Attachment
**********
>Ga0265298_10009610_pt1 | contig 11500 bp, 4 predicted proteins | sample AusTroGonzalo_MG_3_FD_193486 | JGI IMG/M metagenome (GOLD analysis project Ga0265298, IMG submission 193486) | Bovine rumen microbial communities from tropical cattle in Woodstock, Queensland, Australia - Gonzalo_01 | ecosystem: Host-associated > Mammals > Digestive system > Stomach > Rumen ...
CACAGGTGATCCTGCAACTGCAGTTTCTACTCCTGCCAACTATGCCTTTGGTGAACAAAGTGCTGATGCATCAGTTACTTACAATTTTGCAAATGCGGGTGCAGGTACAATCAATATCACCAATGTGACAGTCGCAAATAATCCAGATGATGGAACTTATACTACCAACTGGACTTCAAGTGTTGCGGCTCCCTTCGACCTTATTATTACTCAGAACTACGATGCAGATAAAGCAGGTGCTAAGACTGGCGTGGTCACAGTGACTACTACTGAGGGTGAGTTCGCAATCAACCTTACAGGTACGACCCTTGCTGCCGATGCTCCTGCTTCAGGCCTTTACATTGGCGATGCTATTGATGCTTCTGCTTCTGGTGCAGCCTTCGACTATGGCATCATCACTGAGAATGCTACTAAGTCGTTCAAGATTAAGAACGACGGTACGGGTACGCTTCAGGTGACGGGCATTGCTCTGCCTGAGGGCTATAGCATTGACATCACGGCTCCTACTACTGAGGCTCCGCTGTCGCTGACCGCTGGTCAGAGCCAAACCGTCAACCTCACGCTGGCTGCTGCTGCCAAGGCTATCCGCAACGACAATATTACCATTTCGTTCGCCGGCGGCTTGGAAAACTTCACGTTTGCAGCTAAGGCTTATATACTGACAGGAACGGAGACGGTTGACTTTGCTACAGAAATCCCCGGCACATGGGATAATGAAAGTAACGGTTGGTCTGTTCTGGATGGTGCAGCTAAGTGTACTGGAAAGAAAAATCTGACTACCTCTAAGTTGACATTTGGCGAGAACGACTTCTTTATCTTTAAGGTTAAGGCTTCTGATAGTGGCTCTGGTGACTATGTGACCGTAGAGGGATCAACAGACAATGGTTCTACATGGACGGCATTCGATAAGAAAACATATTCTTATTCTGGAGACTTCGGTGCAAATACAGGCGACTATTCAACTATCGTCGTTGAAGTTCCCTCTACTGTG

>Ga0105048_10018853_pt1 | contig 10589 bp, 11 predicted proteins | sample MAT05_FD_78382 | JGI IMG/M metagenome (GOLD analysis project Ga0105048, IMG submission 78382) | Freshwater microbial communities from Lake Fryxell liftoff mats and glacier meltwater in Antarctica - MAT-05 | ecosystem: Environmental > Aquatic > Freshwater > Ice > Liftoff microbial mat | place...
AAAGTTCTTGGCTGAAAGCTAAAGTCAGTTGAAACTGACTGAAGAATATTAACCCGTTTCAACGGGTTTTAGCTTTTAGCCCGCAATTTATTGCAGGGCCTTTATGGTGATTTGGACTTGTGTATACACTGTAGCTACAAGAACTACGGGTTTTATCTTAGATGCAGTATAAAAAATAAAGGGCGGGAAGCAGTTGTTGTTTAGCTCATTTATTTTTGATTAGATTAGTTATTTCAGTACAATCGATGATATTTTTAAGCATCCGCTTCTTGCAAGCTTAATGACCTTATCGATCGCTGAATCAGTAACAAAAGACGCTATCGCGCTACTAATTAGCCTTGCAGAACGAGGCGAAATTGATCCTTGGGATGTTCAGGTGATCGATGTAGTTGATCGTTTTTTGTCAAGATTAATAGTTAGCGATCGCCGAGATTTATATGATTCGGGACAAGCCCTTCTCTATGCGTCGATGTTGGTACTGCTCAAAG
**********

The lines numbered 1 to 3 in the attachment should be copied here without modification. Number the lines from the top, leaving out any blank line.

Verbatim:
>Ga0265298_10009610_pt1 | contig 11500 bp, 4 predicted proteins | sample AusTroGonzalo_MG_3_FD_193486 | JGI IMG/M metagenome (GOLD analysis project Ga0265298, IMG submission 193486) | Bovine rumen microbial communities from tropical cattle in Woodstock, Queensland, Australia - Gonzalo_01 | ecosystem: Host-associated > Mammals > Digestive system > Stomach > Rumen ...
CACAGGTGATCCTGCAACTGCAGTTTCTACTCCTGCCAACTATGCCTTTGGTGAACAAAGTGCTGATGCATCAGTTACTTACAATTTTGCAAATGCGGGTGCAGGTACAATCAATATCACCAATGTGACAGTCGCAAATAATCCAGATGATGGAACTTATACTACCAACTGGACTTCAAGTGTTGCGGCTCCCTTCGACCTTATTATTACTCAGAACTACGATGCAGATAAAGCAGGTGCTAAGACTGGCGTGGTCACAGTGACTACTACTGAGGGTGAGTTCGCAATCAACCTTACAGGTACGACCCTTGCTGCCGATGCTCCTGCTTCAGGCCTTTACATTGGCGATGCTATTGATGCTTCTGCTTCTGGTGCAGCCTTCGACTATGGCATCATCACTGAGAATGCTACTAAGTCGTTCAAGATTAAGAACGACGGTACGGGTACGCTTCAGGTGACGGGCATTGCTCTGCCTGAGGGCTATAGCATTGACATCACGGCTCCTACTACTGAGGCTCCGCTGTCGCTGACCGCTGGTCAGAGCCAAACCGTCAACCTCACGCTGGCTGCTGCTGCCAAGGCTATCCGCAACGACAATATTACCATTTCGTTCGCCGGCGGCTTGGAAAACTTCACGTTTGCAGCTAAGGCTTATATACTGACAGGAACGGAGACGGTTGACTTTGCTACAGAAATCCCCGGCACATGGGATAATGAAAGTAACGGTTGGTCTGTTCTGGATGGTGCAGCTAAGTGTACTGGAAAGAAAAATCTGACTACCTCTAAGTTGACATTTGGCGAGAACGACTTCTTTATCTTTAAGGTTAAGGCTTCTGATAGTGGCTCTGGTGACTATGTGACCGTAGAGGGATCAACAGACAATGGTTCTACATGGACGGCATTCGATAAGAAAACATATTCTTATTCTGGAGACTTCGGTGCAAATACAGGCGACTATTCAACTATCGTCGTTGAAGTTCCCTCTACTGTG

>Ga0105048_10018853_pt1 | contig 10589 bp, 11 predicted proteins | sample MAT05_FD_78382 | JGI IMG/M metagenome (GOLD analysis project Ga0105048, IMG submission 78382) | Freshwater microbial communities from Lake Fryxell liftoff mats and glacier meltwater in Antarctica - MAT-05 | ecosystem: Environmental > Aquatic > Freshwater > Ice > Liftoff microbial mat | place...